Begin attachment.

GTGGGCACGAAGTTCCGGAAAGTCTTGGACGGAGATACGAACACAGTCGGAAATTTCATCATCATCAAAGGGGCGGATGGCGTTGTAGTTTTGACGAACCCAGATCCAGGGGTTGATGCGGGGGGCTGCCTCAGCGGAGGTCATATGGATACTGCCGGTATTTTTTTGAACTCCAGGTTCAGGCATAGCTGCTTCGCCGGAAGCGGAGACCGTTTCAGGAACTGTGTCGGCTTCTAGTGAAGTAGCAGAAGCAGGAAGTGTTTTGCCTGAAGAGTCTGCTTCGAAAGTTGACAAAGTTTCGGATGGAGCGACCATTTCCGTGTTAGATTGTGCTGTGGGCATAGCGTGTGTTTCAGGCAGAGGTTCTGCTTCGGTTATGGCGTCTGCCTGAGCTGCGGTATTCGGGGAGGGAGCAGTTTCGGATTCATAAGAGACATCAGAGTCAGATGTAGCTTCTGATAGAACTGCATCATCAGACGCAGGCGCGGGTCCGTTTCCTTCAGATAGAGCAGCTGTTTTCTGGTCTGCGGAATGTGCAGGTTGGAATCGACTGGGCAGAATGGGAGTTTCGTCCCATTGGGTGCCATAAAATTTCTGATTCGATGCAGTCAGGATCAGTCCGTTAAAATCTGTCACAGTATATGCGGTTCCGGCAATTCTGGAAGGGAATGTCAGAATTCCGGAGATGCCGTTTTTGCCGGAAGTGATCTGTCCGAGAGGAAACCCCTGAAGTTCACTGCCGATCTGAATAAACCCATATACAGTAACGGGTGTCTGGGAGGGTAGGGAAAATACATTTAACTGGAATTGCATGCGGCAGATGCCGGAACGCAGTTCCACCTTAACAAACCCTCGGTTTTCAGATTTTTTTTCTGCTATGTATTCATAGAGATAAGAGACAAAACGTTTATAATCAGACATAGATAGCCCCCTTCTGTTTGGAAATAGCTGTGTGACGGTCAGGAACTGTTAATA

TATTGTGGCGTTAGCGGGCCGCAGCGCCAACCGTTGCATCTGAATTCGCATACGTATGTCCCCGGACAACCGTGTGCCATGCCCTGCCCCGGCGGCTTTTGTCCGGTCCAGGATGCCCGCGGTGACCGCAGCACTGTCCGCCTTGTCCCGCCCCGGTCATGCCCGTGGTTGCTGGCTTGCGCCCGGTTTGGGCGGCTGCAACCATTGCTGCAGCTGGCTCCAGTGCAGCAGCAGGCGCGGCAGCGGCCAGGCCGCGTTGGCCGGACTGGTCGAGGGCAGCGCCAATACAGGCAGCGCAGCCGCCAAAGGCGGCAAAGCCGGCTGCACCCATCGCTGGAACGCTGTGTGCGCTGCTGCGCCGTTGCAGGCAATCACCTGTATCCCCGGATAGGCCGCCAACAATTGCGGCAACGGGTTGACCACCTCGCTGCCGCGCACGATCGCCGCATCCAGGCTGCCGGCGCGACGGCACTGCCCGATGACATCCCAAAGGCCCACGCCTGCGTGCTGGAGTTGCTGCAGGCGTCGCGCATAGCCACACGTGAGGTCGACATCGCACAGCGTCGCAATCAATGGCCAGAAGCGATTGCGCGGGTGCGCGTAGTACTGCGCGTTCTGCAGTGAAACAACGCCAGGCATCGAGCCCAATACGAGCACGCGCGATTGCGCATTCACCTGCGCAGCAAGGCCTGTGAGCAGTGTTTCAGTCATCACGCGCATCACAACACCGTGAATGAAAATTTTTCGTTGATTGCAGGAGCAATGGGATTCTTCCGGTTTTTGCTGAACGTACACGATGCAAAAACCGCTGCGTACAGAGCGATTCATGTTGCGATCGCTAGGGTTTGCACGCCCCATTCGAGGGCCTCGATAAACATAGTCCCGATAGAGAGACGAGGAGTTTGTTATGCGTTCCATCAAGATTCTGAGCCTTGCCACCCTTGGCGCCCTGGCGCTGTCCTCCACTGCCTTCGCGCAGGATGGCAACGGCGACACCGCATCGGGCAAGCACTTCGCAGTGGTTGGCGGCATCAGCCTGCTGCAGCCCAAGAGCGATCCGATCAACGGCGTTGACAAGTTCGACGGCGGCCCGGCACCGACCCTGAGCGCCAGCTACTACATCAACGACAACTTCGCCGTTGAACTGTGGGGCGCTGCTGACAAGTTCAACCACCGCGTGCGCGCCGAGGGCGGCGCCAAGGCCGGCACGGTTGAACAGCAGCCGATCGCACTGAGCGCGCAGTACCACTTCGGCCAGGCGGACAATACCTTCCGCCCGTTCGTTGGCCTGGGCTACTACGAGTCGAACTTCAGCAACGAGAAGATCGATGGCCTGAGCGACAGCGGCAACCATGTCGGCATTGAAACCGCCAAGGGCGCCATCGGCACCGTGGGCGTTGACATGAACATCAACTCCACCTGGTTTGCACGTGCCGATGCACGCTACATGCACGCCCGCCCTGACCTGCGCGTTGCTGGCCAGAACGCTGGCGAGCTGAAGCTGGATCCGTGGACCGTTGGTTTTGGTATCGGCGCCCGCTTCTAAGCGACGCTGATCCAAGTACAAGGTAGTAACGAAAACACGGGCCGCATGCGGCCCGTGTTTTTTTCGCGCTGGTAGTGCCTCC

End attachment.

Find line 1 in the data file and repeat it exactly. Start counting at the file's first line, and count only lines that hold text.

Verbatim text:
GTGGGCACGAAGTTCCGGAAAGTCTTGGACGGAGATACGAACACAGTCGGAAATTTCATCATCATCAAAGGGGCGGATGGCGTTGTAGTTTTGACGAACCCAGATCCAGGGGTTGATGCGGGGGGCTGCCTCAGCGGAGGTCATATGGATACTGCCGGTATTTTTTTGAACTCCAGGTTCAGGCATAGCTGCTTCGCCGGAAGCGGAGACCGTTTCAGGAACTGTGTCGGCTTCTAGTGAAGTAGCAGAAGCAGGAAGTGTTTTGCCTGAAGAGTCTGCTTCGAAAGTTGACAAAGTTTCGGATGGAGCGACCATTTCCGTGTTAGATTGTGCTGTGGGCATAGCGTGTGTTTCAGGCAGAGGTTCTGCTTCGGTTATGGCGTCTGCCTGAGCTGCGGTATTCGGGGAGGGAGCAGTTTCGGATTCATAAGAGACATCAGAGTCAGATGTAGCTTCTGATAGAACTGCATCATCAGACGCAGGCGCGGGTCCGTTTCCTTCAGATAGAGCAGCTGTTTTCTGGTCTGCGGAATGTGCAGGTTGGAATCGACTGGGCAGAATGGGAGTTTCGTCCCATTGGGTGCCATAAAATTTCTGATTCGATGCAGTCAGGATCAGTCCGTTAAAATCTGTCACAGTATATGCGGTTCCGGCAATTCTGGAAGGGAATGTCAGAATTCCGGAGATGCCGTTTTTGCCGGAAGTGATCTGTCCGAGAGGAAACCCCTGAAGTTCACTGCCGATCTGAATAAACCCATATACAGTAACGGGTGTCTGGGAGGGTAGGGAAAATACATTTAACTGGAATTGCATGCGGCAGATGCCGGAACGCAGTTCCACCTTAACAAACCCTCGGTTTTCAGATTTTTTTTCTGCTATGTATTCATAGAGATAAGAGACAAAACGTTTATAATCAGACATAGATAGCCCCCTTCTGTTTGGAAATAGCTGTGTGACGGTCAGGAACTGTTAATA